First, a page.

That amazing, gut-feeling sound will stay with me forever because it’s the last time I, and anyone else, will ever hear it. Thursday morning it was the sound of NASA’s Atlantis signalling her return home on the mission STS-135, the final space shuttle mission.
Oh, what a bittersweet day Thursday, July 21, was. Like the morning Endeavour returned on June 1, I heard the double sonic booms from my Port Charlotte, Fla., apartment but watched the landing on opens in a new windowNASA TV (thanks to the iPhone). Thursday morning I watched Atlantis land and end an era of space exploration at the Shuttle Landing Facility at the Kennedy Space Center in Florida.
Okay, I didn’t actually see Atlantis gliding in because it was dark and I was surrounded by taller people. Listening to NASA’s Capsule Communicator (capcom) Barry ‘Butch’ Wilmore narration piped in from Mission Control Center in Houston, I had some idea when she would arrive. As I learned earlier, the double sonic booms (caused by the wings and vertical tail breaking the speed of sound) indicate the shuttle is about three minutes away from landing.
Waiting and looking toward the giant white light shining over the runway, I heard what sounded like a quiet passenger jet descending. It wasn’t until I heard over the PA system that Atlantis, led by Commander Christopher Ferguson, had touched down. I looked toward the runway, which was about 600 feet in front of me, I saw the top of Atlantis race by with the red and white drag chute flying high, catching the wind and slowing the space shuttle down.
Just as with the double sonic booms, the crowd cheered with the safe landing and some, self included, shed a tear or two.
At 5:57 a.m., Atlantis’ returned marked the end of the 30-year space shuttle era. Capcom Wilmore said the following as she came to a halt one last time,
Having fired the imagination of a generation, the ship like no other its place in history secured. The space shuttle pulls into port for the last time. It’s voyage, at an end.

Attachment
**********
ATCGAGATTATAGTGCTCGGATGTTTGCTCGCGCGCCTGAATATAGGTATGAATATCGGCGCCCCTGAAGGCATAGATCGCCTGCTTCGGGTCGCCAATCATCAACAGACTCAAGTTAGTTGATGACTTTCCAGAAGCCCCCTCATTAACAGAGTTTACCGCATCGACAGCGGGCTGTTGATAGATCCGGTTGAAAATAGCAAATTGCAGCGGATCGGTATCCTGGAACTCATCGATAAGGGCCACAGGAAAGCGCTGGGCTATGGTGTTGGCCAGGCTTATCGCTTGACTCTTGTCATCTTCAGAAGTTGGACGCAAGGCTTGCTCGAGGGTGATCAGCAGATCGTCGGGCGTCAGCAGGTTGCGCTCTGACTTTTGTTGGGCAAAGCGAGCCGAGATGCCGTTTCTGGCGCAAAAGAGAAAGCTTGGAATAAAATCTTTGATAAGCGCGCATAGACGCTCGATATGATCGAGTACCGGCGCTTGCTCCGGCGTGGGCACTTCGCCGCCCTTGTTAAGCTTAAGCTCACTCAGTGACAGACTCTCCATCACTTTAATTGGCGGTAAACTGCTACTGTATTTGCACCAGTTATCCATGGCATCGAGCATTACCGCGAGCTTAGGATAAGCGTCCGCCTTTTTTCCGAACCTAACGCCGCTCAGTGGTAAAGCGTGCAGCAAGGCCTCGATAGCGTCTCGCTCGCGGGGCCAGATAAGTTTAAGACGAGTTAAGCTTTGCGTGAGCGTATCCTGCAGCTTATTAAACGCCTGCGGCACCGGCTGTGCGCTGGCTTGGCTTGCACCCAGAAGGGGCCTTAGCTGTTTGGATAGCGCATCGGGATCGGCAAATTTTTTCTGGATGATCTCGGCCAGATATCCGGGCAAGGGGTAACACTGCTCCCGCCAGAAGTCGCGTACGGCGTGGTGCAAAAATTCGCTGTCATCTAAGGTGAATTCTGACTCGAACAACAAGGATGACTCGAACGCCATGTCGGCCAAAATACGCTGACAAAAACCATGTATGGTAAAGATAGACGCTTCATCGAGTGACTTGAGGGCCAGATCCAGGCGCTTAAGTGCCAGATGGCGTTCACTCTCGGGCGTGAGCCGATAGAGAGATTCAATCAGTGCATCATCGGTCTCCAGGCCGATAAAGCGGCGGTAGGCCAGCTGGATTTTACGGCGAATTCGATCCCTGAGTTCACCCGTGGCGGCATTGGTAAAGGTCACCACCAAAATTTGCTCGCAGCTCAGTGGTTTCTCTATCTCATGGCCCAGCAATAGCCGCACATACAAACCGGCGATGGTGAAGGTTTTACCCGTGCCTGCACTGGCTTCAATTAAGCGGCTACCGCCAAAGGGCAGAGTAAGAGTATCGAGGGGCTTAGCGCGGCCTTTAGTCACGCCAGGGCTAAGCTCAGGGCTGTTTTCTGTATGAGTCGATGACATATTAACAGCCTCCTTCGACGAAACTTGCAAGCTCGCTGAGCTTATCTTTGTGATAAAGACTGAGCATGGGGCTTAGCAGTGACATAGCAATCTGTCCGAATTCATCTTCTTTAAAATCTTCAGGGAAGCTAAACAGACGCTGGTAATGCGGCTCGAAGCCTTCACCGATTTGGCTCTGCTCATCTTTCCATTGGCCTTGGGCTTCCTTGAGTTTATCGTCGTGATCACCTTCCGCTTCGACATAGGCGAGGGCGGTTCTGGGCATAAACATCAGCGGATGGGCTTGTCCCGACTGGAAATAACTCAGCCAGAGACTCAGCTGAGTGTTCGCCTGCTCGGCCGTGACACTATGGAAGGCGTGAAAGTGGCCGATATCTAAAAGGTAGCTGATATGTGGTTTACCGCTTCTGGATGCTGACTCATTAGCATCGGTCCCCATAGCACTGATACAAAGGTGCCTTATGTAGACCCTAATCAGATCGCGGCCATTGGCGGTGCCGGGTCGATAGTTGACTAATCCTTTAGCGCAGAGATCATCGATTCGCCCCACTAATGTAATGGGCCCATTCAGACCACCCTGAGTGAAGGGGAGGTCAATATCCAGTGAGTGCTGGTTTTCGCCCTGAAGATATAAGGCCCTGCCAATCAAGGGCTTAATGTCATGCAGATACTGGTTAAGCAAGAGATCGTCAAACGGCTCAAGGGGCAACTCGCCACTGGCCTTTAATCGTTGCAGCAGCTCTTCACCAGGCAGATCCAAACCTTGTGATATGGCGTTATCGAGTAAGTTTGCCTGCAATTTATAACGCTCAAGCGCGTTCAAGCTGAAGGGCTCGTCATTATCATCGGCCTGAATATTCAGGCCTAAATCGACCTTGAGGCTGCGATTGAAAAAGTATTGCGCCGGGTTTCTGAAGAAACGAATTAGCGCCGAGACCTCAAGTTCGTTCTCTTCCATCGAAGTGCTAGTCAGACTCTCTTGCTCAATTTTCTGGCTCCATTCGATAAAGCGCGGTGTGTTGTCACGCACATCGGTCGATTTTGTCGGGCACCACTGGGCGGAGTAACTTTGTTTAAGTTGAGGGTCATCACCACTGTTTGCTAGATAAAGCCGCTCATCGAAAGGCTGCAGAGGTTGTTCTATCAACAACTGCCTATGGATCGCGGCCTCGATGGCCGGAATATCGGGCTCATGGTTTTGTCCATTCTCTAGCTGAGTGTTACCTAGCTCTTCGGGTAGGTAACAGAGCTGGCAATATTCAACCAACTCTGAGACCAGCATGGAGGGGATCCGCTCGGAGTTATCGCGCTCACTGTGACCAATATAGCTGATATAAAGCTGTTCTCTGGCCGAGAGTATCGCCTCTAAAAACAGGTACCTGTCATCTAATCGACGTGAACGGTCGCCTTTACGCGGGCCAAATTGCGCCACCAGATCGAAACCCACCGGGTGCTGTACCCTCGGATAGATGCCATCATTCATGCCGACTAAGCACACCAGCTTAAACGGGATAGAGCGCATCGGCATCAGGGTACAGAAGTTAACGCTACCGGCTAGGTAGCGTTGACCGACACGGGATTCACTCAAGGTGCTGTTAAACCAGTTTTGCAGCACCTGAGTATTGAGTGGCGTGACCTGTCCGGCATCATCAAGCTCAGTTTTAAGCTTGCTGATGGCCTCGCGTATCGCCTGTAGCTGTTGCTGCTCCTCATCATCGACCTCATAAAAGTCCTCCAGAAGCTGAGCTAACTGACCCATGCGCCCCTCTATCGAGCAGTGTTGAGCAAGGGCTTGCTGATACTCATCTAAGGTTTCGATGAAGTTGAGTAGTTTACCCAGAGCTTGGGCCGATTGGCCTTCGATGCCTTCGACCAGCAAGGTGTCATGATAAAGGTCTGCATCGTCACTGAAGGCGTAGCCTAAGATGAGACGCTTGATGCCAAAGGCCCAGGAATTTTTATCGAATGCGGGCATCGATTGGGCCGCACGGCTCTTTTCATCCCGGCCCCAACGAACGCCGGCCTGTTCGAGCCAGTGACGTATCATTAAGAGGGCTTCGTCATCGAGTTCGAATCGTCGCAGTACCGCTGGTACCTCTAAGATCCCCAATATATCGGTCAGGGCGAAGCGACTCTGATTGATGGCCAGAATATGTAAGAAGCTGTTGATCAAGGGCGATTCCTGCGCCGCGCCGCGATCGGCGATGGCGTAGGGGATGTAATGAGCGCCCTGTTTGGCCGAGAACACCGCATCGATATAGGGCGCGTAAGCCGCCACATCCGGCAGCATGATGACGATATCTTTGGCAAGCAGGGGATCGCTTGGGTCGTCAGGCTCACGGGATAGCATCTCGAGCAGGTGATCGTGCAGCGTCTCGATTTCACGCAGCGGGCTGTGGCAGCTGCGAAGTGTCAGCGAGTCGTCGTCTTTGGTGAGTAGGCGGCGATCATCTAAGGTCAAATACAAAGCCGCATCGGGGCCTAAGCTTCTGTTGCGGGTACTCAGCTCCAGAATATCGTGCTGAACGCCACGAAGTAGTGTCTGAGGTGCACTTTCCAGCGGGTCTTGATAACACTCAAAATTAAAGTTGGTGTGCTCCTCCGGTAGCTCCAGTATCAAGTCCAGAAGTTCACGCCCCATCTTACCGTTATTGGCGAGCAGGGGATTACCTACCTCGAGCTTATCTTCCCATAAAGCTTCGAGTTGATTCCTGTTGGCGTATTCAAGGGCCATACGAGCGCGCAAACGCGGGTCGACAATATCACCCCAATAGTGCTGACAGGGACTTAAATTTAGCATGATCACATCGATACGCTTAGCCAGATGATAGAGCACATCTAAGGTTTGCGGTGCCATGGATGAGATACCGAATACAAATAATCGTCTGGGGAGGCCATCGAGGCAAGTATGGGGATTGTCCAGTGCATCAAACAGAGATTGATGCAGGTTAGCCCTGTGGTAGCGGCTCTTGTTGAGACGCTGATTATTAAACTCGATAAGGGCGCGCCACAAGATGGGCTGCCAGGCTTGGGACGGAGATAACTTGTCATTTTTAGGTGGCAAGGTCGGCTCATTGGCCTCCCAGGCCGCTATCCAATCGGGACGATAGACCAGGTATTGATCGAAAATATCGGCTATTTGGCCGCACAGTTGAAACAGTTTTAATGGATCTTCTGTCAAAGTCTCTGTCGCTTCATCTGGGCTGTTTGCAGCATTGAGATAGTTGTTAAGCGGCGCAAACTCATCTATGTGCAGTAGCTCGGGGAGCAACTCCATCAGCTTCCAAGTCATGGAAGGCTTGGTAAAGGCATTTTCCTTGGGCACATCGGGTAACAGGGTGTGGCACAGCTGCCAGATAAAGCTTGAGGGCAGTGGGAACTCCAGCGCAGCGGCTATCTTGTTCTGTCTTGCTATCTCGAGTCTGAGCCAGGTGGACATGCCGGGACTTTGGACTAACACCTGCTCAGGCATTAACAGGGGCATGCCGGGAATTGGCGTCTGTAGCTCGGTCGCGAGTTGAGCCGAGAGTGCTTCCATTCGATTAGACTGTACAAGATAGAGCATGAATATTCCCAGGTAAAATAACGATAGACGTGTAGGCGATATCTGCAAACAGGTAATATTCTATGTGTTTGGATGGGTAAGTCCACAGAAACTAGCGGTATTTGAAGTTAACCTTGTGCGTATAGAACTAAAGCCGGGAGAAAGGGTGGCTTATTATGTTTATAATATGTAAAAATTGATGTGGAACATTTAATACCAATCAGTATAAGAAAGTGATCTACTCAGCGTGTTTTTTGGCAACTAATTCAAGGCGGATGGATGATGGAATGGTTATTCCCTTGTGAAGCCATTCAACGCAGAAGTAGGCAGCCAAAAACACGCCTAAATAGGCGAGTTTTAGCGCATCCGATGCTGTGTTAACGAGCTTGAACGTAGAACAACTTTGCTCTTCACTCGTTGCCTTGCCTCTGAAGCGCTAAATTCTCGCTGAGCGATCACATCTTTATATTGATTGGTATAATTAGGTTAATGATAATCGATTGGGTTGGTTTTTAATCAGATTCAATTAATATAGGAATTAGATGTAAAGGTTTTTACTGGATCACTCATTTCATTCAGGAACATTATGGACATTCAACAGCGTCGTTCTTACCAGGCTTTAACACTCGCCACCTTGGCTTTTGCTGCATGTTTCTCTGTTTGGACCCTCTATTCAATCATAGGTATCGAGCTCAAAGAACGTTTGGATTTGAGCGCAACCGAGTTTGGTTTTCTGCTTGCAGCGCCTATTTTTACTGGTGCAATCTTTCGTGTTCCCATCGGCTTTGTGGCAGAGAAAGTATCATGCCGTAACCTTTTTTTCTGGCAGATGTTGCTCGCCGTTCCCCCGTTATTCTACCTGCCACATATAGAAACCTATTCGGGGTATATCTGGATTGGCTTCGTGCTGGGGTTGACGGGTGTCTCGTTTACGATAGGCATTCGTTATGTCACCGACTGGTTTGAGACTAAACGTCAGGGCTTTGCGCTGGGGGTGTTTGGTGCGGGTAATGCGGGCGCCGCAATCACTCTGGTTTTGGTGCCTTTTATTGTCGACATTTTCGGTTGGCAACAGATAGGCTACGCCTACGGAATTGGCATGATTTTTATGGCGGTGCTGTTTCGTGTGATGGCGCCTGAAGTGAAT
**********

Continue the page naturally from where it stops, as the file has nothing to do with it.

Beautiful words. I have audio from the morning (as it was too dark for video) but check out the opens in a new windowspace shuttle video on the NASA website.
How I Was Able to View the Final Space Shuttle Landing?
If you asked me last week what I had planned for Thursday, July 21, I’d say the usual. Awake at 6 a.m., followed by work, business luncheon, more work followed by boot camp.
An opportunity to attend the end of the space shuttle era appeared in my email box Tuesday evening when fellow travel blogger opens in a new windowEileen Ludwig of opens in a new window Freelance Tourist: Travel Tips, who was confirmed for the opens in a new window#NASATweetup for the Atlantis landing, sent an email saying confirmed attendees could possibly invite a guest and she asked if I was interested. Are you kidding???
Earlier in the day an attendee had Tweeted a question, asking if anyone wanted to attend the landing. I thought he was joking, turned out he wasn’t.
After 9 p.m. Tuesday, I checked my email after Tweeting with a confirmed landing guest and I literally gasped. I was confirmed to attend along with 49 other Twitterers.
What did this mean?
Short of it, it meant not attending the Tampa Bay Rays vs. New York Yankees game in Tampa the night prior. It meant asking for more time off from work. It meant 3.5 hours of sleep, seeing the landing, attending a business luncheon in Fort Myers, and driving just over 400 miles in one day.
Adrenaline, Red Bull, Coke Zero and a McDonald’s Caramel Frappe kept me in “go” mode on the road, although my Tweets and Facebook posts made little sense as the day progressed. When my head hit the pillow at 10 o’clock Thursday night, I had been awake since 9:30 the night prior. I closed my eyes and didn’t wake up until 5:30 the next morning when the cats demanded their breakfast.
Was the lack of sleep, time off work, extra miles on the car worth it? Oh, yeah!
NASA Tweetup Family
I’m honored to be part of the NASA Tweetup family and extremely grateful having the opportunity to attend the NASA Tweetup shuttle landing as a guest. End of the space shuttle era does not mean the end of space exploration and NASA. If you’d like to participate in a opens in a new windowNASA Tweetup, visit their opens in a new windowwebsite to learn when registration opens for the next event.
Here’s a video I compiled with favorite Tweets from the day synched with the space shuttle’s touch down. If it doesn’t play opens in a new windowview it here on YouTube.